Alex Massie

The Problem of Being Like Scotland

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One of the problems with nationalism is that it craves attention. The Scottish variety is no exception. Thus, for instance, the normally sensisible SNP Tactical Voting asks:

One day we may read in foreign newspapers "why can't we be more like Scotland?" once in a while. Wouldn't that be a refreshing change?

Jeff goes on to say how jolly splendid it is that the SNP's proposals for price controls on alcohol might be emulated elsewhere in the UK and, who knows, in truly foreign countries too. Whoopee! But this is scarcely surprising. After all the Scottish parliament has led the way before. Brave Wee Scotland was the first to ban the hunting of foxes with hounds and it was also ahead of the curve, I'm afraid, with its draconian, invasive attitude to the consumption of tobacco. These terrible ideas duly spread to the other parts of the United Kingdom, demonstrating only that Tartan Illiberalism is quicker off the mark than its counterparts in Northern Ireland, Wales and England.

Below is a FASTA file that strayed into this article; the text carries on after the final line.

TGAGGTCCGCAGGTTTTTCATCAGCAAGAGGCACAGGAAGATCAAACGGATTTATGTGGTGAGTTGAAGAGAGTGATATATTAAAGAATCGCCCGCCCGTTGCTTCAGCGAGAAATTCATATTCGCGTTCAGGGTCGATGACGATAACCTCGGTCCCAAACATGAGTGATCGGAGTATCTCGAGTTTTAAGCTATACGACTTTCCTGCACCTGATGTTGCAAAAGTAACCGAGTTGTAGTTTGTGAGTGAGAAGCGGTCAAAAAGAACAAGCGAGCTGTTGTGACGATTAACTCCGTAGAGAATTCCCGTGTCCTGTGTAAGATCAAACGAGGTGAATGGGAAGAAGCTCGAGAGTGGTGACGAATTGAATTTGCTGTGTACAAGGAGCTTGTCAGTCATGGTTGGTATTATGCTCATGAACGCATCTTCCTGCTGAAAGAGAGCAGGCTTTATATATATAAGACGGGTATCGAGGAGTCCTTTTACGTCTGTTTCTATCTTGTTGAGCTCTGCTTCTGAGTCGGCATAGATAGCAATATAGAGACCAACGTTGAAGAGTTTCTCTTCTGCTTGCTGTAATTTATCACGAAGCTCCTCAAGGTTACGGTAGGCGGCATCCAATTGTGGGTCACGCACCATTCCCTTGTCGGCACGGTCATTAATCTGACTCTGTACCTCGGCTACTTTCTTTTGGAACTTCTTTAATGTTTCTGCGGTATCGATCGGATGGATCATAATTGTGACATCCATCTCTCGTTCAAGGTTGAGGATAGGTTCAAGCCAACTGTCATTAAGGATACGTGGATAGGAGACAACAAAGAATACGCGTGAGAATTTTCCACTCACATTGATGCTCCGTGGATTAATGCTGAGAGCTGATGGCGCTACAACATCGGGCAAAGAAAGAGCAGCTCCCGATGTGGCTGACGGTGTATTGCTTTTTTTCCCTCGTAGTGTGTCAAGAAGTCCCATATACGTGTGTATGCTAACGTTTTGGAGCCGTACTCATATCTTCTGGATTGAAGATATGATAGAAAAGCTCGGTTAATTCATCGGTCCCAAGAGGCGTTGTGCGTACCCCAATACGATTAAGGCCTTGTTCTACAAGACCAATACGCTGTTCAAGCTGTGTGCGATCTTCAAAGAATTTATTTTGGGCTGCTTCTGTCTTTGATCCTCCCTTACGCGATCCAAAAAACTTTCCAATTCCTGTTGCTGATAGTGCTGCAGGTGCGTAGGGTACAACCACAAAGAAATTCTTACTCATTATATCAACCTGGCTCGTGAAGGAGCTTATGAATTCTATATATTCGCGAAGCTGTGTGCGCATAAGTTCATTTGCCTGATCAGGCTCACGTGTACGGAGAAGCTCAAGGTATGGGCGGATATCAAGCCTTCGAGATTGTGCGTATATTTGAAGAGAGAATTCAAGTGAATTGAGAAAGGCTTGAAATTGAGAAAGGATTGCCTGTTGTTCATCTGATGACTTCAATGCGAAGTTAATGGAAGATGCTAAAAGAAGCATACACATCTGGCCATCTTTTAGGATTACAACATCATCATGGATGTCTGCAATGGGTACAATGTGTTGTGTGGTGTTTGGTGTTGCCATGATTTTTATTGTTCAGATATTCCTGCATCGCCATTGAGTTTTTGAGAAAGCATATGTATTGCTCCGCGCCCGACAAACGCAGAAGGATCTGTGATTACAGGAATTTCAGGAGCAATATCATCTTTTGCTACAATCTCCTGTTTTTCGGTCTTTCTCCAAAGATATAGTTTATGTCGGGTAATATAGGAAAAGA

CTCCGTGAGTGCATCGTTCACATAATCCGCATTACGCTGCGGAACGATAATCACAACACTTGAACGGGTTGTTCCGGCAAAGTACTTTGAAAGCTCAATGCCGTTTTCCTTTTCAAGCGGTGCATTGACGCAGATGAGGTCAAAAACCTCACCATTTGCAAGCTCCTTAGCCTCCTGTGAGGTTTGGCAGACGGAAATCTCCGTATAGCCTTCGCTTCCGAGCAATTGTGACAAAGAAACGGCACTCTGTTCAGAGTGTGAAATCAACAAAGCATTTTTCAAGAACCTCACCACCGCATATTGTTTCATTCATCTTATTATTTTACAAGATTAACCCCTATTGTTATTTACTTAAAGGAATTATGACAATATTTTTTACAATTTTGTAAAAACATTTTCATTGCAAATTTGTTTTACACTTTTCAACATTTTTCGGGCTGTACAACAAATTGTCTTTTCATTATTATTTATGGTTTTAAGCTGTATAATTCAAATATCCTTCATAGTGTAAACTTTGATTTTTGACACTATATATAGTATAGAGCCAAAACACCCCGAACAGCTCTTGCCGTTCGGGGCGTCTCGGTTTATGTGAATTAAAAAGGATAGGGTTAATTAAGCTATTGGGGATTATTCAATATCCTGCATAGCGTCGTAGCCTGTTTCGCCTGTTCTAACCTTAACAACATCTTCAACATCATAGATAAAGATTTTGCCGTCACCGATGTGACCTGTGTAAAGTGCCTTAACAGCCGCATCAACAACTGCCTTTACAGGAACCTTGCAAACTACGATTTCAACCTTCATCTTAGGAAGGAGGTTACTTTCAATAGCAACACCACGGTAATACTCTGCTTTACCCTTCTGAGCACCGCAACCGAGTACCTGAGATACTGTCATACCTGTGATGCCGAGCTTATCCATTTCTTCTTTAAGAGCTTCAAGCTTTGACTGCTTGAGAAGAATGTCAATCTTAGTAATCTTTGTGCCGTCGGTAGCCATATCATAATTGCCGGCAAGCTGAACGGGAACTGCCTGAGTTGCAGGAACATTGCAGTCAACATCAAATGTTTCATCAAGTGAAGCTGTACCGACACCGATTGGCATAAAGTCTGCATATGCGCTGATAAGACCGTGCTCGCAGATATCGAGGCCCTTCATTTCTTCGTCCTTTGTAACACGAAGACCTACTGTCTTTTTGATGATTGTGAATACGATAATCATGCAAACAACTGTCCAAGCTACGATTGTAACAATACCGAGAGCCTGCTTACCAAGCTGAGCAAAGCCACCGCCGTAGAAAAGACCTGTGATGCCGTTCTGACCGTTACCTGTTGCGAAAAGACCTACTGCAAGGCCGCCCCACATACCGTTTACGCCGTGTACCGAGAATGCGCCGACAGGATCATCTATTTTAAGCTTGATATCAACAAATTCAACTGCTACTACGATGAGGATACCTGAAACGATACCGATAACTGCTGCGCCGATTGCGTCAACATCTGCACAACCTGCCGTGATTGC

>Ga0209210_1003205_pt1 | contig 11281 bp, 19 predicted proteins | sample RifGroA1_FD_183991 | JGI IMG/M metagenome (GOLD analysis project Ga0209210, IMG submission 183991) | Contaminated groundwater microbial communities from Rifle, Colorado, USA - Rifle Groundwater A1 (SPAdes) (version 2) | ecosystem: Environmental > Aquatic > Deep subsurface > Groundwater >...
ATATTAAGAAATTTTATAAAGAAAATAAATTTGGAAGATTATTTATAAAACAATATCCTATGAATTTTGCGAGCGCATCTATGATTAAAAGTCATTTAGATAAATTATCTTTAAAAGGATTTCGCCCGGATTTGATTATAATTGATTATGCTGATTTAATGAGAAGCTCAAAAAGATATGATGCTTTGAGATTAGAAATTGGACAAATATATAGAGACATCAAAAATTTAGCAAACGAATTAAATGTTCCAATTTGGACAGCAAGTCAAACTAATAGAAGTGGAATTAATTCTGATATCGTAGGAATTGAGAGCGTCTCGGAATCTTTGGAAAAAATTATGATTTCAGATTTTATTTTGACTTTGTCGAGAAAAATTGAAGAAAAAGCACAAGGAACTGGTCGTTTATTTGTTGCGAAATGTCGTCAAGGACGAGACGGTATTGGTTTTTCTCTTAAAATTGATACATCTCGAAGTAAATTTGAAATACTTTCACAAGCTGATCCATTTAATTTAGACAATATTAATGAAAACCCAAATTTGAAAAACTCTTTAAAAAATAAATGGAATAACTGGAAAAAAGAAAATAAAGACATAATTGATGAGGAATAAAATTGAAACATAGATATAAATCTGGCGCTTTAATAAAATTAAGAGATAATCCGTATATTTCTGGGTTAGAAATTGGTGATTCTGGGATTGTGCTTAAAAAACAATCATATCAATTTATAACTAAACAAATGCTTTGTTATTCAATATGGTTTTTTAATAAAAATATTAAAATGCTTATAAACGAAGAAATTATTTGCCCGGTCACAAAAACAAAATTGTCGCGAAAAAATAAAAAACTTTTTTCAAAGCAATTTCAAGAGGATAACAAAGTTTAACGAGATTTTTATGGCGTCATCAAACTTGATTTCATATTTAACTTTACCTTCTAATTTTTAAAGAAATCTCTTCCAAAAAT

Fairness demands that one acknowledge that the Scottish Parliament is set against the idea of ID cards, but that is not a matter for which it has responsibility. In areas in which it may legislate it has generally taken an illiberal, freedom-restricting approach. It would indeed be a refreshing, even, sadly, astonishing change if one could ever see London papers asking "why can't we be more like Scotland" in reference to legislation that was actually worthy of emulation, not a matter for quiet despair. Fat chance.

Written byAlex Massie

Alex Massie is Scotland Editor of The Spectator. He also writes a column for The Times and is a regular contributor to the Scottish Daily Mail, The Scotsman and other publications.

Topics in this articlePoliticsscotland